The American Dental Association is projecting an increase in dentists in the next 20 years, but the number of people in dental assisting programs is expected to decline. Enrollment has been going down since 2015 but the pandemic made it worse and it is expected to continue.
One possible solution that a growing number of states are looking at is having dental therapists help fill these gaps.
Dental therapists must collaborate with a dentist and are authorized to do fewer procedures than dentists but are trained the same on those procedures.
Thirteen states currently authorize dental therapists to practice with others considering it.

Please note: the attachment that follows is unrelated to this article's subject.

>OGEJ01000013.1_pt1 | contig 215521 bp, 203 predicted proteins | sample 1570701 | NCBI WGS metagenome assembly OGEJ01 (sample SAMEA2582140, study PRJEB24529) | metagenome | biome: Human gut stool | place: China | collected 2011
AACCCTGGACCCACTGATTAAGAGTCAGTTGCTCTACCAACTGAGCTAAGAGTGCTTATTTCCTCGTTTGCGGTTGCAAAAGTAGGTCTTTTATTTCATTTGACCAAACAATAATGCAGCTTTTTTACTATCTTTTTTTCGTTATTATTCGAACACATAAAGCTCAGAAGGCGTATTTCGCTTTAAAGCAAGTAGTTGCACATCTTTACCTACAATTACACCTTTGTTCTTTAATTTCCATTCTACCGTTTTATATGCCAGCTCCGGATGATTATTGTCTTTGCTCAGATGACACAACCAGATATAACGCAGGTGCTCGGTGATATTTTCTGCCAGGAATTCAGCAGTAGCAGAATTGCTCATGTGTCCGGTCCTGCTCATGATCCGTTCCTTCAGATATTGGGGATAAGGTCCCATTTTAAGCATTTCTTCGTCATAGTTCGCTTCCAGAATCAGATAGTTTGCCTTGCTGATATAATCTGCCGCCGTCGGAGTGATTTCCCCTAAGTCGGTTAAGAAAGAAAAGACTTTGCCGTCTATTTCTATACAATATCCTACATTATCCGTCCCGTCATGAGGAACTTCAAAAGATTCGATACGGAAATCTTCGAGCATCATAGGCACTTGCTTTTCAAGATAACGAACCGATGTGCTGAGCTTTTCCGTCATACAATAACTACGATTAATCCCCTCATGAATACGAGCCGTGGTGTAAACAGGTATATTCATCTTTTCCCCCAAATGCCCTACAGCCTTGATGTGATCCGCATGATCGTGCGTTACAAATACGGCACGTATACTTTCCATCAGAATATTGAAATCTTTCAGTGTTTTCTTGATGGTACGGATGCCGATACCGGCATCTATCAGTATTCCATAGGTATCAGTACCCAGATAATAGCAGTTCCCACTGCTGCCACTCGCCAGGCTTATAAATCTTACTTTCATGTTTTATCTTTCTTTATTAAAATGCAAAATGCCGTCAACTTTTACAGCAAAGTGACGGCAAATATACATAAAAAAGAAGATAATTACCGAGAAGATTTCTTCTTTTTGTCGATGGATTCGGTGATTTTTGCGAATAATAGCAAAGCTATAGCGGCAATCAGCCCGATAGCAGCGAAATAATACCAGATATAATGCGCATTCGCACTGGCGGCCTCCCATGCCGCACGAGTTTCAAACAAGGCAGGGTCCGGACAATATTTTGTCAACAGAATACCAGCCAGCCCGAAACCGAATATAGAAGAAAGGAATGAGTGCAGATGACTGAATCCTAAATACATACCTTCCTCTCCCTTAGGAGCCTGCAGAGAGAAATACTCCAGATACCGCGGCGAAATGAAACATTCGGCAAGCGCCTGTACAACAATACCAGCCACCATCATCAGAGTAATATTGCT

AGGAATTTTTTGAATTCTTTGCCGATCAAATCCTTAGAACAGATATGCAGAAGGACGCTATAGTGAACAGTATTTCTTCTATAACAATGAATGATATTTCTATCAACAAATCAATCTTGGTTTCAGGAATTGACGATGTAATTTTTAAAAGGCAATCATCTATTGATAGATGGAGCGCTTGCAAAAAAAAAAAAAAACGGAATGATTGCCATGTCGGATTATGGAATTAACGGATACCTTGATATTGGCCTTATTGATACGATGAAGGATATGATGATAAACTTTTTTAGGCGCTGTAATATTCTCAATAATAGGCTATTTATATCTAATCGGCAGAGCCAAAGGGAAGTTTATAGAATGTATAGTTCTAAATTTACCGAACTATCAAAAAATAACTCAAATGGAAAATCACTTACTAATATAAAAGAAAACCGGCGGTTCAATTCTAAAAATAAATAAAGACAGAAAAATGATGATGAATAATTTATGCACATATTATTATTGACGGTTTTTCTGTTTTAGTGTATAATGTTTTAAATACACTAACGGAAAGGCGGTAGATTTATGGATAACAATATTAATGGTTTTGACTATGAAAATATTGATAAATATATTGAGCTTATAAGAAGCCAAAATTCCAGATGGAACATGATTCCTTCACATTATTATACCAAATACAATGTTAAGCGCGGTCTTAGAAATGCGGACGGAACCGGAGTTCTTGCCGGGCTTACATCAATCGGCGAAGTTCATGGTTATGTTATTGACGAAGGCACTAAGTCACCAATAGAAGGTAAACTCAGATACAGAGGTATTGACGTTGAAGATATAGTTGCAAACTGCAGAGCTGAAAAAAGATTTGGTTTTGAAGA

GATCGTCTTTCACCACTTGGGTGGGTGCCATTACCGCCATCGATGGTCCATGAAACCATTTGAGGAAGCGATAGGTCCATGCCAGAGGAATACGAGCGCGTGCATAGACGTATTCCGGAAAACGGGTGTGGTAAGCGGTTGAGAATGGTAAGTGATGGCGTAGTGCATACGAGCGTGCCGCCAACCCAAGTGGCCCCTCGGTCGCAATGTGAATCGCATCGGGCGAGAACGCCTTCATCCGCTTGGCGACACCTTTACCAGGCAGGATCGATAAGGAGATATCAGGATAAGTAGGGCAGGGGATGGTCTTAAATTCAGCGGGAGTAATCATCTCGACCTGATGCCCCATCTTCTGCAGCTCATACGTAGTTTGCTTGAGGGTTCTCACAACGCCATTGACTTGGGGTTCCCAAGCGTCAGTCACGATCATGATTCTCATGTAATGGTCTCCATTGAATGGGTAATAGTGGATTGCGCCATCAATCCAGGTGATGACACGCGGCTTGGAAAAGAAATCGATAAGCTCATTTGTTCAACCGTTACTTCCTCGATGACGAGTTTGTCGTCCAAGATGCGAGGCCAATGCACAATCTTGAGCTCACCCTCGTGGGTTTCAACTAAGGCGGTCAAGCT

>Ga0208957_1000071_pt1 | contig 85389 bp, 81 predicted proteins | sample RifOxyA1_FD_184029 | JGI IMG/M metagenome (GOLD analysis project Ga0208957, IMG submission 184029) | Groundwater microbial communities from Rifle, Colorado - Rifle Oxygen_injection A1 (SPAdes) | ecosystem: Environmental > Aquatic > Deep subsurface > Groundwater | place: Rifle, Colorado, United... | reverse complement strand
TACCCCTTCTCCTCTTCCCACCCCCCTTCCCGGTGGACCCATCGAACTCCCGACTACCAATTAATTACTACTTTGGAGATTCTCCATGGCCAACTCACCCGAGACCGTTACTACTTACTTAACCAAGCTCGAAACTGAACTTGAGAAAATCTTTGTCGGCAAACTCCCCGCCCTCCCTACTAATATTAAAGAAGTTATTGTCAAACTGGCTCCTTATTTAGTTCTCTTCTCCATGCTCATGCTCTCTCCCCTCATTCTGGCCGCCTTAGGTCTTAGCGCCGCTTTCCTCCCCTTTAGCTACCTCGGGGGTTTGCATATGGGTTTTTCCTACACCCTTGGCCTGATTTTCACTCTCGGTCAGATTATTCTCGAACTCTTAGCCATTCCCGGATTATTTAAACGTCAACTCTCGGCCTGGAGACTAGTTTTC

Not all dental practices accept public insurance, but most states that have regulations allowing dental therapists require that they have at least some Medicaid focus. Medicaid provides insurance for people with lower incomes.
“The population cohort that is comparatively least in need of dental care receives the most dental care and the population cohort most in need of dental care, receives the least dental care,” said Caswell A. Evans with the National Coalition of Dentists for Health Equity.
One hurdle is expanding access to training for dental therapists.
There's a push by some to get them added to federal dental workforce programs.
The American Dental Association is advocating for money to go toward existing programs for other dental assistants instead, which it says are more cost-effective.
Note: A previous version of this story indicated that the number of dentists are declining.